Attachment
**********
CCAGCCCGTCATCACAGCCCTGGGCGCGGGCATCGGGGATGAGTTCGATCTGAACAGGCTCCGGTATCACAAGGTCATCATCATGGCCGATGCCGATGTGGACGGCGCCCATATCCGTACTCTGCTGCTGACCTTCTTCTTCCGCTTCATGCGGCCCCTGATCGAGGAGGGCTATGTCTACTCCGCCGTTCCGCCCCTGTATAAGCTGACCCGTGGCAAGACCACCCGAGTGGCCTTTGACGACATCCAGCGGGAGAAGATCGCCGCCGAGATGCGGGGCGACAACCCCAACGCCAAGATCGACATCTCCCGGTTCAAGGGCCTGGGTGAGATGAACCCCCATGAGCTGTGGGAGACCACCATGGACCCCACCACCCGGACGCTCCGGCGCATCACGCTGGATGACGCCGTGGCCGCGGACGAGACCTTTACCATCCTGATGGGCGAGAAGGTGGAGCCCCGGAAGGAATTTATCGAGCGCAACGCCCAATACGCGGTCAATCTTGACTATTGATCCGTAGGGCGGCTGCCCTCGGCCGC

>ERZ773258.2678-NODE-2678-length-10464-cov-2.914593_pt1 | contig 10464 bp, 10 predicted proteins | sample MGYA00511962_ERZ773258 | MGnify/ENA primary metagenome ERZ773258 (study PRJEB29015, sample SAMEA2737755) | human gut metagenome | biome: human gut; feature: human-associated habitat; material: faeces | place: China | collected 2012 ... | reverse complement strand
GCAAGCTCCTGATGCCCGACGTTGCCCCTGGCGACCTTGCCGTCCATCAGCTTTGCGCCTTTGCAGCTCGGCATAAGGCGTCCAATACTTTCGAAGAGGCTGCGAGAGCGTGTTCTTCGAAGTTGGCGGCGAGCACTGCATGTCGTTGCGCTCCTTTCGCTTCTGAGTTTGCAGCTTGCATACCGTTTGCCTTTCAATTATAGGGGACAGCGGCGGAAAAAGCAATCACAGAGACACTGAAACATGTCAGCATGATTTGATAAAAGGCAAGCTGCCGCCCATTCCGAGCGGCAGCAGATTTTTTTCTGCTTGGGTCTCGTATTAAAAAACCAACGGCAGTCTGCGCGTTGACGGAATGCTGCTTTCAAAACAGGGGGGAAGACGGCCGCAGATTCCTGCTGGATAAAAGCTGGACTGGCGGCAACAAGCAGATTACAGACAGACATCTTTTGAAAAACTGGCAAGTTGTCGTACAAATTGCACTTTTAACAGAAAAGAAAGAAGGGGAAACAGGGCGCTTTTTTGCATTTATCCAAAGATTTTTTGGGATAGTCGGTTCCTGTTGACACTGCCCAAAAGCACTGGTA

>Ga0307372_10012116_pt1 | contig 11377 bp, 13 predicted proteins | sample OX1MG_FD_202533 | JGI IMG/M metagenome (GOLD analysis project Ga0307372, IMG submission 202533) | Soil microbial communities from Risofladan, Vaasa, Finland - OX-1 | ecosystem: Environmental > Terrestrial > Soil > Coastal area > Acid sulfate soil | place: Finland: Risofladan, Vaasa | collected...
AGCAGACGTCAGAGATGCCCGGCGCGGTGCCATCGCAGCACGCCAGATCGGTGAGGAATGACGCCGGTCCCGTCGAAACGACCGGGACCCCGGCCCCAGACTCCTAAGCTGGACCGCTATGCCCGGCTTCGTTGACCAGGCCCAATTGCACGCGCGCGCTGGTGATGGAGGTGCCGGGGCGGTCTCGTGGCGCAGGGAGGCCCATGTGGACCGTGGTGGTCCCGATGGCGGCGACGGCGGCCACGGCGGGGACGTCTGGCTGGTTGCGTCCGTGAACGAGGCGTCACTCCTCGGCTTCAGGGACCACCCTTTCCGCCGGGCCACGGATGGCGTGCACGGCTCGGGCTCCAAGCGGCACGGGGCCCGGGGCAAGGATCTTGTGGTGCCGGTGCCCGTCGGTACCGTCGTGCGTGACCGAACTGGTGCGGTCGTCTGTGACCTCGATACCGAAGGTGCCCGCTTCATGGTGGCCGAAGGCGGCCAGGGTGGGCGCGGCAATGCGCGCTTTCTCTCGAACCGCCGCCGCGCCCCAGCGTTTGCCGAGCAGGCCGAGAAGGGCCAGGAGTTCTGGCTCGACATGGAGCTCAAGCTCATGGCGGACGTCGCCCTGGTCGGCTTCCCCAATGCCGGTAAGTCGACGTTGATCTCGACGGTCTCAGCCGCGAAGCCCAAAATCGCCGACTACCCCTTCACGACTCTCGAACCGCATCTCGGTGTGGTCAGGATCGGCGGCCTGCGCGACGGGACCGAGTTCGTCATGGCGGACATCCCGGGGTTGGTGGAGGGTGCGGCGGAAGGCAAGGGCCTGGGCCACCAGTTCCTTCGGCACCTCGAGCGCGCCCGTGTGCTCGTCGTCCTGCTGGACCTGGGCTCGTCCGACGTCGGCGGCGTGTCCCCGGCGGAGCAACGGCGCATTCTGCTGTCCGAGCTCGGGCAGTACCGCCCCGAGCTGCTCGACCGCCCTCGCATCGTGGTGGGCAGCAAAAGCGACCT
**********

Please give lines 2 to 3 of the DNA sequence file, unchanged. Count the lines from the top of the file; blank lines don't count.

>ERZ773258.2678-NODE-2678-length-10464-cov-2.914593_pt1 | contig 10464 bp, 10 predicted proteins | sample MGYA00511962_ERZ773258 | MGnify/ENA primary metagenome ERZ773258 (study PRJEB29015, sample SAMEA2737755) | human gut metagenome | biome: human gut; feature: human-associated habitat; material: faeces | place: China | collected 2012 ... | reverse complement strand
GCAAGCTCCTGATGCCCGACGTTGCCCCTGGCGACCTTGCCGTCCATCAGCTTTGCGCCTTTGCAGCTCGGCATAAGGCGTCCAATACTTTCGAAGAGGCTGCGAGAGCGTGTTCTTCGAAGTTGGCGGCGAGCACTGCATGTCGTTGCGCTCCTTTCGCTTCTGAGTTTGCAGCTTGCATACCGTTTGCCTTTCAATTATAGGGGACAGCGGCGGAAAAAGCAATCACAGAGACACTGAAACATGTCAGCATGATTTGATAAAAGGCAAGCTGCCGCCCATTCCGAGCGGCAGCAGATTTTTTTCTGCTTGGGTCTCGTATTAAAAAACCAACGGCAGTCTGCGCGTTGACGGAATGCTGCTTTCAAAACAGGGGGGAAGACGGCCGCAGATTCCTGCTGGATAAAAGCTGGACTGGCGGCAACAAGCAGATTACAGACAGACATCTTTTGAAAAACTGGCAAGTTGTCGTACAAATTGCACTTTTAACAGAAAAGAAAGAAGGGGAAACAGGGCGCTTTTTTGCATTTATCCAAAGATTTTTTGGGATAGTCGGTTCCTGTTGACACTGCCCAAAAGCACTGGTA